The first ever female graduate of the University of St Andrews formally made her mark for the second time today (Monday 15 October) when a student residence was renamed in her honour.
New Hall, which opened nineteen years ago, officially adopted the name of Agnes Blackadder, who first made history when she graduated from St Andrews over 100 years ago. Students voted to honour the distinguished medic by renaming the University’s largest hall of residence Agnes Blackadder Hall.
The event saw past and present residents of the North Haugh residence and invited guests gather to celebrate the first student Hall at St Andrews to be named after a woman. New Hall – as it was then temporarily titled in 1993 – was finally given a more permanent name after a student vote in April.
Agnes Forbes Blackadder (1875-1964), who graduated 117 years ago (MA, 1895), eventually triumphed over her competitors, who included abstract artist and honorary graduate Wilhemina Barns-Graham; biology professor and town planner Sir Patrick Geddes, former St Andrews Principal and inventor Sir David Brewster and golfing great Seve Ballesteros, with 42% of the vote.
University representatives were entertained by the University Choir during the official renaming ceremony, which was carried out by the Principal, Professor Louise Richardson. A commemorative plaque was unveiled by artist and honorary graduate Dame Elizabeth Blackadder (no relation).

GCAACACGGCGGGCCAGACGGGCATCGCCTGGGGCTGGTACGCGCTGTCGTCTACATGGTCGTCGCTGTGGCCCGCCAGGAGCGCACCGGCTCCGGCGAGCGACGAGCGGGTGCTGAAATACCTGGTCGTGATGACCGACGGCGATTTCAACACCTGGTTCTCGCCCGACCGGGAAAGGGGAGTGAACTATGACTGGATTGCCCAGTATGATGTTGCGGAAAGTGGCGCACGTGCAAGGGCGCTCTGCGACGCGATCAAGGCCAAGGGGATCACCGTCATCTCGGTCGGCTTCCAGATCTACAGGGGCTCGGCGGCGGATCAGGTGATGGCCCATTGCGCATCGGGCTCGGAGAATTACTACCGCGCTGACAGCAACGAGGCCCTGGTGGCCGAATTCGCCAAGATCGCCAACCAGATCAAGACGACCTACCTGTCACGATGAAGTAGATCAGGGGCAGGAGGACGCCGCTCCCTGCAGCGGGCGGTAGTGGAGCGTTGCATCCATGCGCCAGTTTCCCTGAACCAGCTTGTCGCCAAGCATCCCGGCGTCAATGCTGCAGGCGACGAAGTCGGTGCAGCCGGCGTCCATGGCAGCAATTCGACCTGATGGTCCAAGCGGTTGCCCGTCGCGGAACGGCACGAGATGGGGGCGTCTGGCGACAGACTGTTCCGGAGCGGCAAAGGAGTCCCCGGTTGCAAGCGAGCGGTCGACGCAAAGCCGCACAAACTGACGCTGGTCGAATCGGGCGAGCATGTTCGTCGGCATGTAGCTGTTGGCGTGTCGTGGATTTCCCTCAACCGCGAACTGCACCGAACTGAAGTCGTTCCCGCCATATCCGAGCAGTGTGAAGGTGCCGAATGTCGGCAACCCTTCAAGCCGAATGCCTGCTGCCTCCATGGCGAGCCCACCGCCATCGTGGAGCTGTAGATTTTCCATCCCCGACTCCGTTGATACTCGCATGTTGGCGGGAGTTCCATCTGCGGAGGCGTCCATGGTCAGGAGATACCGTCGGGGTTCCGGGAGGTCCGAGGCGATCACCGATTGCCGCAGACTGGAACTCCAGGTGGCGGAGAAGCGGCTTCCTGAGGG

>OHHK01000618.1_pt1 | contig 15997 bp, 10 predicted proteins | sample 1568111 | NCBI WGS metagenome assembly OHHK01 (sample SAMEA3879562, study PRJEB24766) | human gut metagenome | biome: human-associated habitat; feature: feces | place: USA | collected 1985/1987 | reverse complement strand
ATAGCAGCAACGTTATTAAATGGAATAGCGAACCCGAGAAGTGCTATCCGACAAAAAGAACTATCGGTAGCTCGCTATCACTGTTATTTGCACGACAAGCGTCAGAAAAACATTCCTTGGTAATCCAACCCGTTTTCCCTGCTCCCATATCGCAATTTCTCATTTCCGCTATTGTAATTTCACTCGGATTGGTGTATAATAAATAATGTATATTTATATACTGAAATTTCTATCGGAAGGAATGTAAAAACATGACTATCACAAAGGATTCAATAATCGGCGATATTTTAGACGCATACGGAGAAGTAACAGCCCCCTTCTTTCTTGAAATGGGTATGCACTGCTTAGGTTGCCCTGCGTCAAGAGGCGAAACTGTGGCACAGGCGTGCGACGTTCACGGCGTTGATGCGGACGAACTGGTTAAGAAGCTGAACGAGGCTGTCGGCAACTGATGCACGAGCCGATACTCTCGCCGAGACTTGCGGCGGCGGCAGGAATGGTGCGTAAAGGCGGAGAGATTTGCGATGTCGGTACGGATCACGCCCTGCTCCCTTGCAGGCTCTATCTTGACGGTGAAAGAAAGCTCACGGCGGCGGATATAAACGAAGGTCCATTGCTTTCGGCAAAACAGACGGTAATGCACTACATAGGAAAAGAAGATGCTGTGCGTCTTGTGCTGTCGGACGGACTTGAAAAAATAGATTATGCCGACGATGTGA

Agnes Forbes Blackadder (1875-1964) graduated with an MA on 29 March 1895. She went on to achieve great eminence through a distinguished medical career as a consultant dermatologist in London. She was one of the first women to be appointed in such a capacity in a hospital which was not exclusively for women.
She published papers on the forcible feeding of suffrage prisoners on hunger strike and also played a central role as radiographer in the Scottish Women’s Hospital at Royaumont, France, during the 1914-1918 War.
Residents of the Hall, led by then Senior Student Matthew Harrison, first came up with the idea of renaming their home as a way of marking the University’s 600th anniversary celebrations last year. They invited nominations for a new, permanent name from staff, students and members of the local community.
Nominations came from students and staff at the University, alumni and from others associated with the University around the world. Following a difficult shortlisting process, current students who live or have lived in New Hall were given the final vote, which overwhelmingly went in favour of Blackadder.
Matthew Harrison commented, “Last year we wanted to change the name of New Hall in order to give the building more of an identity. The name change marks a new transition period for the Hall that also ties in with the 600th anniversary celebrations. I believe that students in the Hall, especially the great number who studied Medicine, wanted to acknowledge Agnes Blackadder’s achievements and the role that she and other women have played in the history of the University of St Andrews.”